A recent alumni survey conducted for the UNC system received some good analysis from News & Record Staff Writer John Newsom in his “The Syllabus” column.

He draws attention to the fact that only 46% of UNC system graduates (and 36% of grads nationwide) feel their education was worth the cost. That cost has grown dramatically in the last 30 years (up 163% adjusted for inflation), and the burden of paying for that cost has shifted onto students as states have disinvested from their support of public higher education. Most students now graduate with a staggering amount of debt.

We know the cost of college has grown, but how do we measure the worth? These days the preferred method is to look at lifetime earnings of graduates compared with those without a degree. On that measure, a college graduate earns about a million dollars more over his or her entire lifetime than a high school graduate. Even with the high cost of college, it still represents about a 15% return on investment. Not bad.

But as we dig deeper, that picture looks less clear. Some majors (STEM, health care, business) do substantially better than others (humanities, arts, education, social services). The difference in lifetime earnings between the highest-paying college majors and the lowest-paying majors is $3.4 million — a much larger gap than between college and high school graduates. But at most colleges, all majors pay the same tuition, regardless of their earning potential. So at least for some majors at some institutions, the return on investment for college is negative.

Should we measure the worth of college degrees only in dollars? What about the traditional mission of colleges to develop well-rounded graduates who can think logically, express themselves clearly and have a grounding in a range of subjects that helps make them better citizens? This was traditionally addressed with the core curriculum. The core varied from one institution to another, but typically it involved a course or two in seven areas: composition; literature; foreign language; history or civics; economics; math; and science. Seven courses out of a typical 40 needed to get a degree. Seven courses to help make graduates better citizens.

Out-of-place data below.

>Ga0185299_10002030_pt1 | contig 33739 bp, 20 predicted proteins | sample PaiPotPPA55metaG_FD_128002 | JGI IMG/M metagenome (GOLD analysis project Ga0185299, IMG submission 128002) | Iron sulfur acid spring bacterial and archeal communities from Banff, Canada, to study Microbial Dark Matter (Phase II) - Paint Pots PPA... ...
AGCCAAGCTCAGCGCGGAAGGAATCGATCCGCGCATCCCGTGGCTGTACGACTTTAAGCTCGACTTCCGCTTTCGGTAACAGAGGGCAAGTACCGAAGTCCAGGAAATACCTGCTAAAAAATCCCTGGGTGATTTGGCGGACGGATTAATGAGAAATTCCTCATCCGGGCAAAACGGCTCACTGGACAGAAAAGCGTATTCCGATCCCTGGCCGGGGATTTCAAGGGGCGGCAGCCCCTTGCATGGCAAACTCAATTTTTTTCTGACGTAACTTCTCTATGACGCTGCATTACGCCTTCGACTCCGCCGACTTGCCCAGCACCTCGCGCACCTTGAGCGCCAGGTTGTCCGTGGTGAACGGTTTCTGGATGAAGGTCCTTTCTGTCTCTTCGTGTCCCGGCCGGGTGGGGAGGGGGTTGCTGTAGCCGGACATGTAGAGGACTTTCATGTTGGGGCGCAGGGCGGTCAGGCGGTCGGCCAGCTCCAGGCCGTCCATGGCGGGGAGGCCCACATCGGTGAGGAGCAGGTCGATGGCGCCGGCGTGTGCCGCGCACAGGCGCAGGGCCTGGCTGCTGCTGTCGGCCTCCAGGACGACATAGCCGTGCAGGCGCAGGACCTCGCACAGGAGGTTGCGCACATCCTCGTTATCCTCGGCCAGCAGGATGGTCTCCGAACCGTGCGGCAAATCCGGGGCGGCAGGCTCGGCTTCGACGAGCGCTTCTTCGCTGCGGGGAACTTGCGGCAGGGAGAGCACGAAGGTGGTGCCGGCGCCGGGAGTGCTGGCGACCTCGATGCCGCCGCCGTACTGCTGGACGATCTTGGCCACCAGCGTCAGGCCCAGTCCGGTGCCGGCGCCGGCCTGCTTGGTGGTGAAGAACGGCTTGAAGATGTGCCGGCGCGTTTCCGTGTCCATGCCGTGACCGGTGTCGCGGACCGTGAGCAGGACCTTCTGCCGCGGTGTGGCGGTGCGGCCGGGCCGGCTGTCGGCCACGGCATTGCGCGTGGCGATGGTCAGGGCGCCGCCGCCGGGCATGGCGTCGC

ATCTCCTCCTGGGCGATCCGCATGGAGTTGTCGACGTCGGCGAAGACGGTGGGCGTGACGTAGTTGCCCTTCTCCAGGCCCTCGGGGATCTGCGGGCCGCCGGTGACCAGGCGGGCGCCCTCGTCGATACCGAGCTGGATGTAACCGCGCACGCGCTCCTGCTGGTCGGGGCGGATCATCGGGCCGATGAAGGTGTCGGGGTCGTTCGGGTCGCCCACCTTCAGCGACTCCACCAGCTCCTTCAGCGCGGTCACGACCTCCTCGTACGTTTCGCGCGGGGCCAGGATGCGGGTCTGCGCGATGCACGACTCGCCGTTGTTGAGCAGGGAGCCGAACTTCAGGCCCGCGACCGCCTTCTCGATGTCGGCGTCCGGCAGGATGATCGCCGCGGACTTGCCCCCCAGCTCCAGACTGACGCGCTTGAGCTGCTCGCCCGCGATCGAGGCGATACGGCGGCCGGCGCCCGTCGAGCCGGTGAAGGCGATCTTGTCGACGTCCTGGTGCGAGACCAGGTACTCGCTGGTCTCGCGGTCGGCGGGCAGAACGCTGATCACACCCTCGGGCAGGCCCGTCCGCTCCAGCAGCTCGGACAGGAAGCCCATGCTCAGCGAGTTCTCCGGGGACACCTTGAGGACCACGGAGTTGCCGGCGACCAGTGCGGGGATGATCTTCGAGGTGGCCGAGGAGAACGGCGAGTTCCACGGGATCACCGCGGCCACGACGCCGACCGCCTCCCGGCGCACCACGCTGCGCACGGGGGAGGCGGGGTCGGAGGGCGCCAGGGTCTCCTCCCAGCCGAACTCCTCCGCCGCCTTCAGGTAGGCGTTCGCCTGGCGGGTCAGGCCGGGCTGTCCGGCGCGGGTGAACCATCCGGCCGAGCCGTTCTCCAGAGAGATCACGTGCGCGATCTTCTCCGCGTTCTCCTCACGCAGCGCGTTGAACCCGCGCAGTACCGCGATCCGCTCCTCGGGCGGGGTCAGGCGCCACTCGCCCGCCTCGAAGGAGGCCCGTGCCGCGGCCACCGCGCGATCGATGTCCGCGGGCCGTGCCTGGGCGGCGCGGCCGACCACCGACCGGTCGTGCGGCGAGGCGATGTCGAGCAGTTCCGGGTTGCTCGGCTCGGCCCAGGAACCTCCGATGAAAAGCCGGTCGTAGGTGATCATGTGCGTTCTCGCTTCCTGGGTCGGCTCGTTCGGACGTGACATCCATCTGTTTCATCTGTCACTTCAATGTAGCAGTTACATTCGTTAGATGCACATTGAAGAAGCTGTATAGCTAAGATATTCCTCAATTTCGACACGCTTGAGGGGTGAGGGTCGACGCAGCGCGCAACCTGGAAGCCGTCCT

But with many degree programs today, seven courses are just too much. Often they are squeezed out in favor of even more courses that are “labor market-connected.”

A survey found that 98% of colleges today fail to require a course in at least one of the seven traditional core areas, and 63% of colleges require courses in three or fewer of the core areas. College today is less a place to develop young minds and more a supplier of workforces to large corporations. Except that the corporations don’t pay to have their workforces trained — the workforce does. And the average worker today takes 21 years to pay off his or her student debt.

Here’s a radical notion. Why don’t we split colleges in two: a vocational university for STEM, health care and business education, and a public university for humanities education. Vocational universities would receive no government support — no government grants, no loan guarantees for students. But focusing on turning out an excellent workforce, the better ones should have no trouble attracting corporate grants to support their mission. Students should have no problem securing loans with their excellent earning prospects. Freed from the fiction they provide a well-rounded education, they could pack in more career-oriented courses, or alternatively cut programs to three years, reducing student debt load at graduation.

Public universities would be fully financed by the government — all students would go tuition-free. They would get the kind of well-rounded education that economists recognize as a “positive externality” — it benefits society to have well-educated citizens in the humanities, but those citizens can’t necessarily secure high-paying jobs to justify the expense. And the notion of government-financed education is not so radical in this country anyway. The military trains tens of thousands of people in useful job skills every year.

Maybe a less radical solution can be found, but without some kind of reform, I’m afraid a humanities degree is going to become a luxury for the children of the wealthy.

Make sure you never miss our editorials, letters to the editor and columnists. We’ll deliver the News & Record's Opinion page straight to your inbox.

Load comments